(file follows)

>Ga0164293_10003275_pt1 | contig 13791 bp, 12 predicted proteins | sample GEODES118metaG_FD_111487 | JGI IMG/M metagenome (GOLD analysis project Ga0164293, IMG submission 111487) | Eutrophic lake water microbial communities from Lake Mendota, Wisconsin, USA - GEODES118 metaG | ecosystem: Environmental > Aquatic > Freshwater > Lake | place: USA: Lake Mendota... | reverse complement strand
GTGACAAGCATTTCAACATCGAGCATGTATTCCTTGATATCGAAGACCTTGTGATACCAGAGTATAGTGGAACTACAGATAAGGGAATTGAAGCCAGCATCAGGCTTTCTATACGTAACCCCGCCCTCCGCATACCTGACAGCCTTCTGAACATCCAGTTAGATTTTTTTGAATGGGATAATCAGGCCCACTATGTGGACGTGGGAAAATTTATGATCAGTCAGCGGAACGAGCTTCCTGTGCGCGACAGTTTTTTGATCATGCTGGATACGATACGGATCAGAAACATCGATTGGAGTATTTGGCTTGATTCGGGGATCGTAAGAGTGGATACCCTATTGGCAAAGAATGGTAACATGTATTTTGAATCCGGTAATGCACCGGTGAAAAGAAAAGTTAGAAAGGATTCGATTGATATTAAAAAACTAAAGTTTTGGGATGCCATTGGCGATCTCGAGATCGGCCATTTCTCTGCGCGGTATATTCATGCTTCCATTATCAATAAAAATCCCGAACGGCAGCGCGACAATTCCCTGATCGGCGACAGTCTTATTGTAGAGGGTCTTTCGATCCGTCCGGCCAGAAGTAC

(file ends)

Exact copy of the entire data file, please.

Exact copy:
>Ga0164293_10003275_pt1 | contig 13791 bp, 12 predicted proteins | sample GEODES118metaG_FD_111487 | JGI IMG/M metagenome (GOLD analysis project Ga0164293, IMG submission 111487) | Eutrophic lake water microbial communities from Lake Mendota, Wisconsin, USA - GEODES118 metaG | ecosystem: Environmental > Aquatic > Freshwater > Lake | place: USA: Lake Mendota... | reverse complement strand
GTGACAAGCATTTCAACATCGAGCATGTATTCCTTGATATCGAAGACCTTGTGATACCAGAGTATAGTGGAACTACAGATAAGGGAATTGAAGCCAGCATCAGGCTTTCTATACGTAACCCCGCCCTCCGCATACCTGACAGCCTTCTGAACATCCAGTTAGATTTTTTTGAATGGGATAATCAGGCCCACTATGTGGACGTGGGAAAATTTATGATCAGTCAGCGGAACGAGCTTCCTGTGCGCGACAGTTTTTTGATCATGCTGGATACGATACGGATCAGAAACATCGATTGGAGTATTTGGCTTGATTCGGGGATCGTAAGAGTGGATACCCTATTGGCAAAGAATGGTAACATGTATTTTGAATCCGGTAATGCACCGGTGAAAAGAAAAGTTAGAAAGGATTCGATTGATATTAAAAAACTAAAGTTTTGGGATGCCATTGGCGATCTCGAGATCGGCCATTTCTCTGCGCGGTATATTCATGCTTCCATTATCAATAAAAATCCCGAACGGCAGCGCGACAATTCCCTGATCGGCGACAGTCTTATTGTAGAGGGTCTTTCGATCCGTCCGGCCAGAAGTAC